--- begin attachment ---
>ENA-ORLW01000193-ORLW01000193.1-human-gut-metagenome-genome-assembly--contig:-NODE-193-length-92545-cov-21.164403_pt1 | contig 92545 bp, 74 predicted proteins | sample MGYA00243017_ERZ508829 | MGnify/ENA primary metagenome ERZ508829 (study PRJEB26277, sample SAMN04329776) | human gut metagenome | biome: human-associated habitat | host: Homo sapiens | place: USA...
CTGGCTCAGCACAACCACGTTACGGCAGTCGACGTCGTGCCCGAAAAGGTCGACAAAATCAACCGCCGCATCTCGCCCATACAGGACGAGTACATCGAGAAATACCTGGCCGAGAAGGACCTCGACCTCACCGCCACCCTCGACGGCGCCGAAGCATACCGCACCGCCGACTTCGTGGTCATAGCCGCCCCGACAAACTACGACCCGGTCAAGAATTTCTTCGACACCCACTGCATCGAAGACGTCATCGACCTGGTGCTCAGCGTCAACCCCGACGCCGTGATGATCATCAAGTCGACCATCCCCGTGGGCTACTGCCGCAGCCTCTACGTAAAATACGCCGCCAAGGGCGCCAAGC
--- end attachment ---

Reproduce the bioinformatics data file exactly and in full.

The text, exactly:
>ENA-ORLW01000193-ORLW01000193.1-human-gut-metagenome-genome-assembly--contig:-NODE-193-length-92545-cov-21.164403_pt1 | contig 92545 bp, 74 predicted proteins | sample MGYA00243017_ERZ508829 | MGnify/ENA primary metagenome ERZ508829 (study PRJEB26277, sample SAMN04329776) | human gut metagenome | biome: human-associated habitat | host: Homo sapiens | place: USA...
CTGGCTCAGCACAACCACGTTACGGCAGTCGACGTCGTGCCCGAAAAGGTCGACAAAATCAACCGCCGCATCTCGCCCATACAGGACGAGTACATCGAGAAATACCTGGCCGAGAAGGACCTCGACCTCACCGCCACCCTCGACGGCGCCGAAGCATACCGCACCGCCGACTTCGTGGTCATAGCCGCCCCGACAAACTACGACCCGGTCAAGAATTTCTTCGACACCCACTGCATCGAAGACGTCATCGACCTGGTGCTCAGCGTCAACCCCGACGCCGTGATGATCATCAAGTCGACCATCCCCGTGGGCTACTGCCGCAGCCTCTACGTAAAATACGCCGCCAAGGGCGCCAAGC